Can You Say Phthalates?

William C Montgomery
by William C Montgomery

It’s been many years since the media entertained spurious claims about the toxicity of automotive plastics. Guess what? They’re at it again; ready to alert the world to the “dangers” of the plasticizers that make dashboards supple and vinyl pliable. Both ABC’s The View and National Geographic Magazine (October 2006) took major shots at these chemicals, known collectively as phthalate esters. Without these plastics, every car interior would have all the allure and comfort of an up-armored military spec Humvee.

Even before David Ewan Duncan’s “The Pollution Within” gets into high gear, the National Geographic’s subhead links automotive plastics and toxicity: “Thanks to modern chemistry… SUVs hit 60 in six seconds. But such convenience has a price: Chemicals that suffuse modern life– from well known toxins to newer compounds with unknown effects– are building up in our bodies and sometimes staying there for years.” In the main piece, Duncan carefully avoids calling phthalates toxins. They’re “chemicals of concern.” But the implication is clear: phthalates are poisonous.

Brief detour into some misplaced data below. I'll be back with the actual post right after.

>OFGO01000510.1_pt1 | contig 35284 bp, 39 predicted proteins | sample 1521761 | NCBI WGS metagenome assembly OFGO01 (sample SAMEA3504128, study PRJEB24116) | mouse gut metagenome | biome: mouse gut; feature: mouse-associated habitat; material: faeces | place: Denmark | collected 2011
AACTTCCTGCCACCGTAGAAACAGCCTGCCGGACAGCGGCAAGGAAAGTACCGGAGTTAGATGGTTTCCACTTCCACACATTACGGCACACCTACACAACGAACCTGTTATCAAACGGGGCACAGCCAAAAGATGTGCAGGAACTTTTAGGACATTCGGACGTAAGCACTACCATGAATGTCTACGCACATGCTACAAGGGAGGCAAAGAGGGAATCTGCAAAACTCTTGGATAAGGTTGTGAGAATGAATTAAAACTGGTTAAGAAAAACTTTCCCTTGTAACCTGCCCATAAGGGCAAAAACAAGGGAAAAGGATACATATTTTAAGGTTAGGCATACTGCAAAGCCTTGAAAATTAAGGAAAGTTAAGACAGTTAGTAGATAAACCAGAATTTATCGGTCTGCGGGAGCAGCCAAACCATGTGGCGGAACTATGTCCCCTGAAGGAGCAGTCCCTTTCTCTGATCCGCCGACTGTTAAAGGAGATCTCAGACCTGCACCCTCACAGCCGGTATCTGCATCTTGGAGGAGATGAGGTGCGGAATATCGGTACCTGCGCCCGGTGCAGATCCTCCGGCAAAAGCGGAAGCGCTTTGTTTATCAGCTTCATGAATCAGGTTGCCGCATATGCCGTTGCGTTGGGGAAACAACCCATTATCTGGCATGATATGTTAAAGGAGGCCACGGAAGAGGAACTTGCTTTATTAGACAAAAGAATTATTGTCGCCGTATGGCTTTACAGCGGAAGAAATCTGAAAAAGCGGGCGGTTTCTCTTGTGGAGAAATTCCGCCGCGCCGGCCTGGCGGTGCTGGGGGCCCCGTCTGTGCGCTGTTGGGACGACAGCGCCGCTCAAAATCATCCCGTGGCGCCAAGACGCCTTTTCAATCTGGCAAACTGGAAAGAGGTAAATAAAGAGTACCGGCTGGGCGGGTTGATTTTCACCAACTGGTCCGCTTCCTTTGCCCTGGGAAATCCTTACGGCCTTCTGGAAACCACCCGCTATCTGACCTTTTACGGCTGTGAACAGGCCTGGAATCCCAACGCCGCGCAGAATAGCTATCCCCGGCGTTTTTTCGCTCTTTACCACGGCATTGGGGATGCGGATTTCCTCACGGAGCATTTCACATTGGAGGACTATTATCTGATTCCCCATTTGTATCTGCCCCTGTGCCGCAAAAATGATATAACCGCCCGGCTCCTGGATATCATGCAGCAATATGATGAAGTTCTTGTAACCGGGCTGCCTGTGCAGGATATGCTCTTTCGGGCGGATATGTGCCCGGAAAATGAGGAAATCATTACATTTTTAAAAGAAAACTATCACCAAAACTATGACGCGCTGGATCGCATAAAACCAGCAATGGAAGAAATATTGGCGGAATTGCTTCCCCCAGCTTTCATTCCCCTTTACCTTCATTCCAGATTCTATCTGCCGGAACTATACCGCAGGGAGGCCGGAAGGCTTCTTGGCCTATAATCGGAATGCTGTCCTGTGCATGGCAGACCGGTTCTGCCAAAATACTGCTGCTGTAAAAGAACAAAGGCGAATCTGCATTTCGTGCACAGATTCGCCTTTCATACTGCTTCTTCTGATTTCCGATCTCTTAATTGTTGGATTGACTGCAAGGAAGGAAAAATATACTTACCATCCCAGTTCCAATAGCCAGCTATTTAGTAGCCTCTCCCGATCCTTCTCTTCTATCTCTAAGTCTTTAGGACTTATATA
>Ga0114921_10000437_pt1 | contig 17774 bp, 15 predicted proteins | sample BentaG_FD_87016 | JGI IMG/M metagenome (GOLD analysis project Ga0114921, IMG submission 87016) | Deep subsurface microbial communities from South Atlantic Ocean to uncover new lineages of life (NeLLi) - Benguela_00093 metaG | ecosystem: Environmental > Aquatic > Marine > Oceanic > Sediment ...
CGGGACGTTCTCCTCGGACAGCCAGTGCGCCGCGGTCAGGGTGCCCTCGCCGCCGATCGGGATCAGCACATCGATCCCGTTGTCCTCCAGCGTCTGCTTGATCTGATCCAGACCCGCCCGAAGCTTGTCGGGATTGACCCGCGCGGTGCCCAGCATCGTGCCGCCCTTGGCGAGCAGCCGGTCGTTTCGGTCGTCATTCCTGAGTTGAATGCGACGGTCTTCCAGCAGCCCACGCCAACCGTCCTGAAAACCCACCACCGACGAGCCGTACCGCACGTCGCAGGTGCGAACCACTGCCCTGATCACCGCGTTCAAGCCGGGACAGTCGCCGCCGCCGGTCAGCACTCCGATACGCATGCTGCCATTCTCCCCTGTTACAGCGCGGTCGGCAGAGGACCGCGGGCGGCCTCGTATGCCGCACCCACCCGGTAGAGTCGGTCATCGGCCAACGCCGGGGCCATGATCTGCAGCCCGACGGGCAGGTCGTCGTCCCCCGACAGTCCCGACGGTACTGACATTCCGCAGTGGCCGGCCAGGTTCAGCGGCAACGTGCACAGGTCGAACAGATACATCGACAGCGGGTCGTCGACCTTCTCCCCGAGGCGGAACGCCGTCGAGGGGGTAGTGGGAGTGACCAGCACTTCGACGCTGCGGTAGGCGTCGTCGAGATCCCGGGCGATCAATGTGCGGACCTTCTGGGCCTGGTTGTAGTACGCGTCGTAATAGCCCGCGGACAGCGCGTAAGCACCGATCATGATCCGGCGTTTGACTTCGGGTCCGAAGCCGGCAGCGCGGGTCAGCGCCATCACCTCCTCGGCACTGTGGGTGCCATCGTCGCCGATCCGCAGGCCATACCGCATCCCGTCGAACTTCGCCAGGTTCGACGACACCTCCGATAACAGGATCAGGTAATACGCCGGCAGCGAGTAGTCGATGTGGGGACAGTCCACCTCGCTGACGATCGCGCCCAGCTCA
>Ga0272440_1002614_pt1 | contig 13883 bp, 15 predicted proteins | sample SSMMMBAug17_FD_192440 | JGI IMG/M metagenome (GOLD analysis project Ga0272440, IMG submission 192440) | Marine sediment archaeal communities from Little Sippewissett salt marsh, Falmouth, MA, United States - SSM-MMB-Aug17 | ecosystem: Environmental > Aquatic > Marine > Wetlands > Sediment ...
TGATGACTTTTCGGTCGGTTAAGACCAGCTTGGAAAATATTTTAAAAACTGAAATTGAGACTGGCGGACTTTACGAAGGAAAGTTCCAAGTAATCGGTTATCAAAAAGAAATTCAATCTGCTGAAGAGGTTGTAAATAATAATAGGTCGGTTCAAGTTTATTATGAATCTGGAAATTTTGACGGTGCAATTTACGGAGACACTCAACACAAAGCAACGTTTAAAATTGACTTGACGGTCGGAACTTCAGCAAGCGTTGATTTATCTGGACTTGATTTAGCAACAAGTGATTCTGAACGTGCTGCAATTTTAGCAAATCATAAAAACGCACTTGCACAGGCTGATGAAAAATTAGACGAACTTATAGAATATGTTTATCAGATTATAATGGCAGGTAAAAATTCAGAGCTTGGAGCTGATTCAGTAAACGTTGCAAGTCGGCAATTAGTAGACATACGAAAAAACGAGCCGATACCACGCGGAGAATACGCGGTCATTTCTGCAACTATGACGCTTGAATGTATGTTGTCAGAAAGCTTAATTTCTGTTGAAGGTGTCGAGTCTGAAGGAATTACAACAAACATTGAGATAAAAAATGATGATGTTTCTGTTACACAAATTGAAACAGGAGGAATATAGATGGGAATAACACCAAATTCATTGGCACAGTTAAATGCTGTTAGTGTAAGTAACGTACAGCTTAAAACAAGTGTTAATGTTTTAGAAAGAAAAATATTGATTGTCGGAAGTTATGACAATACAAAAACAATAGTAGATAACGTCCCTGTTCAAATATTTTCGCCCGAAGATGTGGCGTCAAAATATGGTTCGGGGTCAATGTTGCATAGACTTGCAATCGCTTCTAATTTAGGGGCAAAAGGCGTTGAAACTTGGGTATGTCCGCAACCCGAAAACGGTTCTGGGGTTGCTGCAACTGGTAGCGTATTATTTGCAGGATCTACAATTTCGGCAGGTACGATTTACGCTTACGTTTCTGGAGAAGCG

Phthalates are found in a wide range of everyday products: shampoo bottles, medical equipment, toys, food wrap, cosmetics, water bottles and [woo hoo!] sex toys. When plastics get hot, the phthalates leech out. The haze that films the inside of our windshields consists of phthalates that have “evaporated” out of interior plastics and collected on the glass. Long-term phthalate loss accounts for dashboards becoming increasingly brittle and splitting. Phthalates also account for new car smell as well as the funny taste of water from plastic bottles left in the sun.

The human body absorbs phthalates through the skin, orally or through the lungs. The chemicals don't stay inside us for long; our bodies break them down and pass them out within a few hours or a couple of days. Nor do the chemicals build up in our body tissues. Long term exposure is considered safe; the plastics industry has used them since the ‘20’s without any indication (i.e. lawsuit) that they cause acute or chronic illness.